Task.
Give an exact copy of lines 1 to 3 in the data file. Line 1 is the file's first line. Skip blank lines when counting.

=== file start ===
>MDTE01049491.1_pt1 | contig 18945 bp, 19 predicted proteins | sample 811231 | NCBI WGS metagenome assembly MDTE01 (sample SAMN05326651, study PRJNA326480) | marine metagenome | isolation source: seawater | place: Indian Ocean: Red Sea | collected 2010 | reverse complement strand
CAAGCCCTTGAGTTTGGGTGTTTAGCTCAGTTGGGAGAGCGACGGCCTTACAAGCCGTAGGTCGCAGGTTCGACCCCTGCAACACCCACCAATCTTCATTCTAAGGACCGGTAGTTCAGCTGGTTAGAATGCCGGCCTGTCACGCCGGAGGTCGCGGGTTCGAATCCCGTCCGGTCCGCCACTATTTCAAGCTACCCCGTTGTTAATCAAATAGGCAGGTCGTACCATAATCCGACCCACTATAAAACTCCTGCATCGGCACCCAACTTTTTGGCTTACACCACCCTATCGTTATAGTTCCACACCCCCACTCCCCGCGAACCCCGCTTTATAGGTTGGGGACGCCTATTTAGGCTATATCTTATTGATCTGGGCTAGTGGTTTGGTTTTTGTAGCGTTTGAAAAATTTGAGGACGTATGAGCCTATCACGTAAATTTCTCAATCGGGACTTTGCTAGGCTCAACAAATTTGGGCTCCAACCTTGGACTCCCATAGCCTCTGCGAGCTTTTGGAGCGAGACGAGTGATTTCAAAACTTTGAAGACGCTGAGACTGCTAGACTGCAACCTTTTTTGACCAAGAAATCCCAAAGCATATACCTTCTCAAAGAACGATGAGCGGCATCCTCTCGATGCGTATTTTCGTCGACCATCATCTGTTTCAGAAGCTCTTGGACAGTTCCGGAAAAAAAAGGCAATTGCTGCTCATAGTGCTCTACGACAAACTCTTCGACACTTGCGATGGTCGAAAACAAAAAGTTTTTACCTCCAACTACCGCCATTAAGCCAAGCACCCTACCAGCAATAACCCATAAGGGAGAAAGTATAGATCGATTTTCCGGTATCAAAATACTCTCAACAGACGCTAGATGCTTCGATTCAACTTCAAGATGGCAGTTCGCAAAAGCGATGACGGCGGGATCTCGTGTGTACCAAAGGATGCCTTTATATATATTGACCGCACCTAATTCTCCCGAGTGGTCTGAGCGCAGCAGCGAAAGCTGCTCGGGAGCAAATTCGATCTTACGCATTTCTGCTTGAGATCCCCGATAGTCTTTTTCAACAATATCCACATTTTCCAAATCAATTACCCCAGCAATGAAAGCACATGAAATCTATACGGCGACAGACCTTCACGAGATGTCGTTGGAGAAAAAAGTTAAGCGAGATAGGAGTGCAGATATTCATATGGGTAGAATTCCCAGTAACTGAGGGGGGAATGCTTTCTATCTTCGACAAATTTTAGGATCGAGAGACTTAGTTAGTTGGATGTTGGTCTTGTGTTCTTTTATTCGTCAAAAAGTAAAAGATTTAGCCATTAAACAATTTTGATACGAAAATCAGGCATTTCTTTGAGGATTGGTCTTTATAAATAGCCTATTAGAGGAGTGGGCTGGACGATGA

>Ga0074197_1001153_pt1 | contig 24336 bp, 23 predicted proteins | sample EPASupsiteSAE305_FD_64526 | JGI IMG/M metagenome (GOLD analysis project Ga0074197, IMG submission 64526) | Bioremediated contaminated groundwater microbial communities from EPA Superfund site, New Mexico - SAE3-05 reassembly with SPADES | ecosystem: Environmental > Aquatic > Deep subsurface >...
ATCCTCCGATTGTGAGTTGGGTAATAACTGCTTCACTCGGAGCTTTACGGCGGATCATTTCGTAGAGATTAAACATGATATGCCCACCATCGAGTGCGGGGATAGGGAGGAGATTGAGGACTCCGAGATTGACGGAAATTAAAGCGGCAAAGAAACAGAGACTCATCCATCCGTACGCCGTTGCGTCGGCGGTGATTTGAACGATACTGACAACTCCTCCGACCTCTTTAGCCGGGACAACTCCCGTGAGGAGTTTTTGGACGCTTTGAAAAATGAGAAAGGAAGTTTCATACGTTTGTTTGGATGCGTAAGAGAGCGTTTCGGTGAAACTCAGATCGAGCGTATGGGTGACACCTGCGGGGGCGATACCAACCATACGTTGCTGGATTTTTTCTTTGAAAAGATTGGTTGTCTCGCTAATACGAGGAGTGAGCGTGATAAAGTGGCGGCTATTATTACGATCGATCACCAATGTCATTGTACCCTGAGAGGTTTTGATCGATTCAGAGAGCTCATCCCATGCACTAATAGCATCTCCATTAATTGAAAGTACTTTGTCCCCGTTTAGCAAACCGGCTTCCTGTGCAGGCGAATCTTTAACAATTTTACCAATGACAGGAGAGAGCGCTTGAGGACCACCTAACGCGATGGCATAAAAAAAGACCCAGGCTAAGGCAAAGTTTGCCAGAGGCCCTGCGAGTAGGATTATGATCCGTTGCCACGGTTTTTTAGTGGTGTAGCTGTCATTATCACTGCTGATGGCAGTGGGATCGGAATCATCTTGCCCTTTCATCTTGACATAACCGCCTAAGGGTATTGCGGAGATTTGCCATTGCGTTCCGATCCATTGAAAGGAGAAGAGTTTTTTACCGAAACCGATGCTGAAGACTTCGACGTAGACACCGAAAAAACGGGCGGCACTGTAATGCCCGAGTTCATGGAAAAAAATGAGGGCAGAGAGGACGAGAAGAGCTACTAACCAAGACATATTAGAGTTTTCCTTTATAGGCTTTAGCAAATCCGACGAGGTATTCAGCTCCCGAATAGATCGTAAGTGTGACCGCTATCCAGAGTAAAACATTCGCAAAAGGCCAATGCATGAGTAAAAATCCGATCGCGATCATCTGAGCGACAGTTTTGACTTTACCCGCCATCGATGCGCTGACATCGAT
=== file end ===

>MDTE01049491.1_pt1 | contig 18945 bp, 19 predicted proteins | sample 811231 | NCBI WGS metagenome assembly MDTE01 (sample SAMN05326651, study PRJNA326480) | marine metagenome | isolation source: seawater | place: Indian Ocean: Red Sea | collected 2010 | reverse complement strand
CAAGCCCTTGAGTTTGGGTGTTTAGCTCAGTTGGGAGAGCGACGGCCTTACAAGCCGTAGGTCGCAGGTTCGACCCCTGCAACACCCACCAATCTTCATTCTAAGGACCGGTAGTTCAGCTGGTTAGAATGCCGGCCTGTCACGCCGGAGGTCGCGGGTTCGAATCCCGTCCGGTCCGCCACTATTTCAAGCTACCCCGTTGTTAATCAAATAGGCAGGTCGTACCATAATCCGACCCACTATAAAACTCCTGCATCGGCACCCAACTTTTTGGCTTACACCACCCTATCGTTATAGTTCCACACCCCCACTCCCCGCGAACCCCGCTTTATAGGTTGGGGACGCCTATTTAGGCTATATCTTATTGATCTGGGCTAGTGGTTTGGTTTTTGTAGCGTTTGAAAAATTTGAGGACGTATGAGCCTATCACGTAAATTTCTCAATCGGGACTTTGCTAGGCTCAACAAATTTGGGCTCCAACCTTGGACTCCCATAGCCTCTGCGAGCTTTTGGAGCGAGACGAGTGATTTCAAAACTTTGAAGACGCTGAGACTGCTAGACTGCAACCTTTTTTGACCAAGAAATCCCAAAGCATATACCTTCTCAAAGAACGATGAGCGGCATCCTCTCGATGCGTATTTTCGTCGACCATCATCTGTTTCAGAAGCTCTTGGACAGTTCCGGAAAAAAAAGGCAATTGCTGCTCATAGTGCTCTACGACAAACTCTTCGACACTTGCGATGGTCGAAAACAAAAAGTTTTTACCTCCAACTACCGCCATTAAGCCAAGCACCCTACCAGCAATAACCCATAAGGGAGAAAGTATAGATCGATTTTCCGGTATCAAAATACTCTCAACAGACGCTAGATGCTTCGATTCAACTTCAAGATGGCAGTTCGCAAAAGCGATGACGGCGGGATCTCGTGTGTACCAAAGGATGCCTTTATATATATTGACCGCACCTAATTCTCCCGAGTGGTCTGAGCGCAGCAGCGAAAGCTGCTCGGGAGCAAATTCGATCTTACGCATTTCTGCTTGAGATCCCCGATAGTCTTTTTCAACAATATCCACATTTTCCAAATCAATTACCCCAGCAATGAAAGCACATGAAATCTATACGGCGACAGACCTTCACGAGATGTCGTTGGAGAAAAAAGTTAAGCGAGATAGGAGTGCAGATATTCATATGGGTAGAATTCCCAGTAACTGAGGGGGGAATGCTTTCTATCTTCGACAAATTTTAGGATCGAGAGACTTAGTTAGTTGGATGTTGGTCTTGTGTTCTTTTATTCGTCAAAAAGTAAAAGATTTAGCCATTAAACAATTTTGATACGAAAATCAGGCATTTCTTTGAGGATTGGTCTTTATAAATAGCCTATTAGAGGAGTGGGCTGGACGATGA

>Ga0074197_1001153_pt1 | contig 24336 bp, 23 predicted proteins | sample EPASupsiteSAE305_FD_64526 | JGI IMG/M metagenome (GOLD analysis project Ga0074197, IMG submission 64526) | Bioremediated contaminated groundwater microbial communities from EPA Superfund site, New Mexico - SAE3-05 reassembly with SPADES | ecosystem: Environmental > Aquatic > Deep subsurface >...